Pertussis, or whooping cough, is a contagious disease that can cause a prolonged and sometimes severe cough illness. It is caused by the bacterium, Bordetella pertussis, and is found in the nose and throat of an infected person. An infected person has cough episodes that may end in vomiting or cause a "whoop" sound when the person breathes in air. Pertussis can occur at any age but severe illness is more common in infants and young children who have not been immunized.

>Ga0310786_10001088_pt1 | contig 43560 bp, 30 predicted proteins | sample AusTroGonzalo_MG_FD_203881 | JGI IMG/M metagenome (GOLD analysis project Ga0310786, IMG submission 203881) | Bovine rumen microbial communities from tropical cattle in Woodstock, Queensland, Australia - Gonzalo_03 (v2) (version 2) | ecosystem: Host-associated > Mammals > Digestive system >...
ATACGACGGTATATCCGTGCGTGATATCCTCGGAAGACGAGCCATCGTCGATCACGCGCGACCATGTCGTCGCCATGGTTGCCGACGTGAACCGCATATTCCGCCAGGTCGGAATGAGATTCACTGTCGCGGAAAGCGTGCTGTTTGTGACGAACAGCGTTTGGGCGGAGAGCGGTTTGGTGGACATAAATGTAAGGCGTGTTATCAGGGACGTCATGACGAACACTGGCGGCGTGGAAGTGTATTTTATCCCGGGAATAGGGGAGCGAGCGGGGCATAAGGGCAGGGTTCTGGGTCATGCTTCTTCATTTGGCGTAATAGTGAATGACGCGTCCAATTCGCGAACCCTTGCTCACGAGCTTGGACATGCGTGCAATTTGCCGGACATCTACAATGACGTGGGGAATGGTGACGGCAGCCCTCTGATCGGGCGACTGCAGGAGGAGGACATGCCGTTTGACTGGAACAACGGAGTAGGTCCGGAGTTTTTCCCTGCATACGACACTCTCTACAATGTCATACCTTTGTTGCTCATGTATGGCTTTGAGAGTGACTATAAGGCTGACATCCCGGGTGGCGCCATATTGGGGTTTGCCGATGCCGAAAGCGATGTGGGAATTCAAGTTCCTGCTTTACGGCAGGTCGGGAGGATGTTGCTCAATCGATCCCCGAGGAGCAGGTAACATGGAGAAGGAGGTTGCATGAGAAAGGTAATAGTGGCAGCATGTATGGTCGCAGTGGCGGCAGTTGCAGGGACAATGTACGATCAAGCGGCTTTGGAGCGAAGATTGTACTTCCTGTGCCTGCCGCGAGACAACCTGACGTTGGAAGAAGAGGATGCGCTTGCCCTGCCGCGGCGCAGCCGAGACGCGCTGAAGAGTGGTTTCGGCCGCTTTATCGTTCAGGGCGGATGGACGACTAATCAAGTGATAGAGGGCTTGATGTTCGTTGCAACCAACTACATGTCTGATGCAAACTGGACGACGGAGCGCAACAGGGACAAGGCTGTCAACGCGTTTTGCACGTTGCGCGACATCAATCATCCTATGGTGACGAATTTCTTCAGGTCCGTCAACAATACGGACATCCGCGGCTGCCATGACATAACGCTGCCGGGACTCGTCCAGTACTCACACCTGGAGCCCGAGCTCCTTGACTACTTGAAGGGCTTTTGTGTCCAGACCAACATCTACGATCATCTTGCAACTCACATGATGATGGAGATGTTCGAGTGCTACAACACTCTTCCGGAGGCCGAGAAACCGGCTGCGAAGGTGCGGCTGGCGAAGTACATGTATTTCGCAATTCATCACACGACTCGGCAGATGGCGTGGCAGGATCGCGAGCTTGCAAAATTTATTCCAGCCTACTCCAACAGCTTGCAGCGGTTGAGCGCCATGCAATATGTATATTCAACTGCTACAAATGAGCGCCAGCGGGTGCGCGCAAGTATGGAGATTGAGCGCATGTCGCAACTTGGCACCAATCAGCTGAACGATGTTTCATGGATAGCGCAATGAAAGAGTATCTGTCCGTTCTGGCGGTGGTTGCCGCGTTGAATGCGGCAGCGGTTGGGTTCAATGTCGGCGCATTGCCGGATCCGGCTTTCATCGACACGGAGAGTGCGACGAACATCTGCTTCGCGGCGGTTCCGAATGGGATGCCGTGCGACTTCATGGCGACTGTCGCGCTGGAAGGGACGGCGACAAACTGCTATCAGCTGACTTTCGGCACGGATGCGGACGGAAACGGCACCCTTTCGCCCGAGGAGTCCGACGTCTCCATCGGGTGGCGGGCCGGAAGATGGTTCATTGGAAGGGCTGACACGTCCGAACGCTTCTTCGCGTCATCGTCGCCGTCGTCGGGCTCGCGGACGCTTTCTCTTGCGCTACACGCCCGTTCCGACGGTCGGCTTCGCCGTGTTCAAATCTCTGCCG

The appearance of symptoms is usually 7 to 10 days after exposure. If a person is exposed to pertussis, certain antibiotics may help prevent or lessen the disease. Pertussis can be prevented in children by immunizing them in early infancy. Vaccine-induced immunity wanes among older children. Pertussis vaccine is given at 2, 4, 6, and 15 months of age, and again when a child enters school. At least 3 doses are necessary to protect a child from pertussis.